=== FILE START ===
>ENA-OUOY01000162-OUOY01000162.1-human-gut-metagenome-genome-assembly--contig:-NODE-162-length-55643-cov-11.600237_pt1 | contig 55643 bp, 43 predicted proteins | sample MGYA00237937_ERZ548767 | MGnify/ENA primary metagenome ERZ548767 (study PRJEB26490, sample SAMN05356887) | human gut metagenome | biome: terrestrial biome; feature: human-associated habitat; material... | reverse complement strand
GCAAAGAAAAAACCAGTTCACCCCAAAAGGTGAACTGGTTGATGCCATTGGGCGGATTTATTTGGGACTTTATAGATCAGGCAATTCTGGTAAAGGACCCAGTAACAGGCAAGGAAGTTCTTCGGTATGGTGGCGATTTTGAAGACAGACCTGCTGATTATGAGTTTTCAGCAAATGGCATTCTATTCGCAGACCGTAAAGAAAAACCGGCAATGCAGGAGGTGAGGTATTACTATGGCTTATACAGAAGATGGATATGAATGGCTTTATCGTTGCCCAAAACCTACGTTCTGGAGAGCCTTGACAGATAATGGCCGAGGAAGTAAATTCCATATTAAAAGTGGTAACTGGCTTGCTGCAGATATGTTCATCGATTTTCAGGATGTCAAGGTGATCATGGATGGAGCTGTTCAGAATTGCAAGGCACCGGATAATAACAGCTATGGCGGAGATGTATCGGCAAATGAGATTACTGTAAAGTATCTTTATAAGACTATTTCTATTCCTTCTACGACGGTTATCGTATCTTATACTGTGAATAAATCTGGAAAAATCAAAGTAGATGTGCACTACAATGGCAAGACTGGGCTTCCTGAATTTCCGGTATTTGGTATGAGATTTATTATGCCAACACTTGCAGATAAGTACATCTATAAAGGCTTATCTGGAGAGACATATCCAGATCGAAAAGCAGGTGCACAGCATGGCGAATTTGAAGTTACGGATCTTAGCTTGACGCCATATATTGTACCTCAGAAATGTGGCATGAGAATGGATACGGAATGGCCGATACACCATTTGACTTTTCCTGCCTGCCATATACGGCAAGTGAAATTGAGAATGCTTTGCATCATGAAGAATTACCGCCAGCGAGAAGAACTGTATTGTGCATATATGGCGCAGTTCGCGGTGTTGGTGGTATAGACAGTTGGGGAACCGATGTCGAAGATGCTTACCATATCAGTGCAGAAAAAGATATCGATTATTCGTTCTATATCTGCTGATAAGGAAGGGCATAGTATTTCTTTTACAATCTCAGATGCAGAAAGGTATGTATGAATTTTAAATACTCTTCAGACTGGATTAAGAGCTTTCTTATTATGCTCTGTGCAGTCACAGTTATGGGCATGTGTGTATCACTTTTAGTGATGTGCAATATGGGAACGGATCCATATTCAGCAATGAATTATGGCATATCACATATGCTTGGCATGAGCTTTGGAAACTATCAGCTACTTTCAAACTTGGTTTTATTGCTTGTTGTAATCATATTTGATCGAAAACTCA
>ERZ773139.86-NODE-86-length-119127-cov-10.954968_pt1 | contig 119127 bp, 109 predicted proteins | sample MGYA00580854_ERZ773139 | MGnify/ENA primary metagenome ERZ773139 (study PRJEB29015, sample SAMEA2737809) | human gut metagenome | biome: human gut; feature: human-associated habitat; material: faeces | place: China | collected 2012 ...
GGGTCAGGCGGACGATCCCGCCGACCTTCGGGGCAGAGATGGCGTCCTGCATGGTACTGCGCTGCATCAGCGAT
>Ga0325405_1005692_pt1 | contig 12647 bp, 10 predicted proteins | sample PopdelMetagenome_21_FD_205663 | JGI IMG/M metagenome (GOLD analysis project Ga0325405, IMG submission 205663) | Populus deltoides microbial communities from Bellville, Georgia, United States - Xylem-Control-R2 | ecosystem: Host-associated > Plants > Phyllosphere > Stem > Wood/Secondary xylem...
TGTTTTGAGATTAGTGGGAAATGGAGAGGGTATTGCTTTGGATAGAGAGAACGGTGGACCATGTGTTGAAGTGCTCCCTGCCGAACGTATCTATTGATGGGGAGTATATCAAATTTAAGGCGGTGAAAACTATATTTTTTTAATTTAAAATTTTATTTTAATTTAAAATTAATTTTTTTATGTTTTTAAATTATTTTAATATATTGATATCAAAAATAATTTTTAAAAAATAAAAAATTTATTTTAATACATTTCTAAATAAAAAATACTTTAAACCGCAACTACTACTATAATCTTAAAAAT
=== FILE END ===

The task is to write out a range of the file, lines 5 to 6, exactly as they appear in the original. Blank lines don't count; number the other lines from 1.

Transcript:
>Ga0325405_1005692_pt1 | contig 12647 bp, 10 predicted proteins | sample PopdelMetagenome_21_FD_205663 | JGI IMG/M metagenome (GOLD analysis project Ga0325405, IMG submission 205663) | Populus deltoides microbial communities from Bellville, Georgia, United States - Xylem-Control-R2 | ecosystem: Host-associated > Plants > Phyllosphere > Stem > Wood/Secondary xylem...
TGTTTTGAGATTAGTGGGAAATGGAGAGGGTATTGCTTTGGATAGAGAGAACGGTGGACCATGTGTTGAAGTGCTCCCTGCCGAACGTATCTATTGATGGGGAGTATATCAAATTTAAGGCGGTGAAAACTATATTTTTTTAATTTAAAATTTTATTTTAATTTAAAATTAATTTTTTTATGTTTTTAAATTATTTTAATATATTGATATCAAAAATAATTTTTAAAAAATAAAAAATTTATTTTAATACATTTCTAAATAAAAAATACTTTAAACCGCAACTACTACTATAATCTTAAAAAT